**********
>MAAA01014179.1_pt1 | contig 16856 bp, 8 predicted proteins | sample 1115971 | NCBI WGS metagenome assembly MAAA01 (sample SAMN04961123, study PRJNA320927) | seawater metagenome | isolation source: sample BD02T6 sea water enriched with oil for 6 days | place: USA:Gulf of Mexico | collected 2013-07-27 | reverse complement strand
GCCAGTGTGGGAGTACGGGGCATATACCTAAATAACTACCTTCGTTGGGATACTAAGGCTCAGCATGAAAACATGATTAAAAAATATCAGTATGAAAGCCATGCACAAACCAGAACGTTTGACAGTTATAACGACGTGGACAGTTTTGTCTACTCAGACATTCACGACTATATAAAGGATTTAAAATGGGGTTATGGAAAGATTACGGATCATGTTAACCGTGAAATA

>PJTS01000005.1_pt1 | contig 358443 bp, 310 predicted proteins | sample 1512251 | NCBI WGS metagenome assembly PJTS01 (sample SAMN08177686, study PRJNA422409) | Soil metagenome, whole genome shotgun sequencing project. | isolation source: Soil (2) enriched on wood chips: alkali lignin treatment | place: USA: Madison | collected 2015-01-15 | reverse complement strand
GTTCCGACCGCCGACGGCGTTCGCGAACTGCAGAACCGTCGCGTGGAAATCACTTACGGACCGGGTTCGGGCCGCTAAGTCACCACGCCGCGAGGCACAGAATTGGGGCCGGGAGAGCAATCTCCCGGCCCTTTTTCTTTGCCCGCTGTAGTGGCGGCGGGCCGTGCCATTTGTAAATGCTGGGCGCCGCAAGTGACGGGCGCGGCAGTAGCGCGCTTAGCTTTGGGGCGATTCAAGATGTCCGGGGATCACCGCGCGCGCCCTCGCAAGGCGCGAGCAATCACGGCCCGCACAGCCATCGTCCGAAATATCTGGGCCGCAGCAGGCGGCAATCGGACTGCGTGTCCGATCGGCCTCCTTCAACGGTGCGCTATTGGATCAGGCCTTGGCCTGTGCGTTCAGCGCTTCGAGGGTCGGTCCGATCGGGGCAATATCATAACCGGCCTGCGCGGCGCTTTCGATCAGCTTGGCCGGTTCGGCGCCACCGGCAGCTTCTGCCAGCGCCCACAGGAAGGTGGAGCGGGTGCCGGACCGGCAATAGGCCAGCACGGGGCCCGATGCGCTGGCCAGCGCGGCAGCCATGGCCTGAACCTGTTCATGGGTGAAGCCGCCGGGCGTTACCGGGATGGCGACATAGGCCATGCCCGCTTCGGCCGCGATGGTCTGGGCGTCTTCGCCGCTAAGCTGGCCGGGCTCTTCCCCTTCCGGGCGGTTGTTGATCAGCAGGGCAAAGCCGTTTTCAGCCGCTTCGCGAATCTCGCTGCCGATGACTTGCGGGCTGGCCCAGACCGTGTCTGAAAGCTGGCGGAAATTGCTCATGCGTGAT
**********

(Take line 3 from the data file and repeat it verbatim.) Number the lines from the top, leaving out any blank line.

>PJTS01000005.1_pt1 | contig 358443 bp, 310 predicted proteins | sample 1512251 | NCBI WGS metagenome assembly PJTS01 (sample SAMN08177686, study PRJNA422409) | Soil metagenome, whole genome shotgun sequencing project. | isolation source: Soil (2) enriched on wood chips: alkali lignin treatment | place: USA: Madison | collected 2015-01-15 | reverse complement strand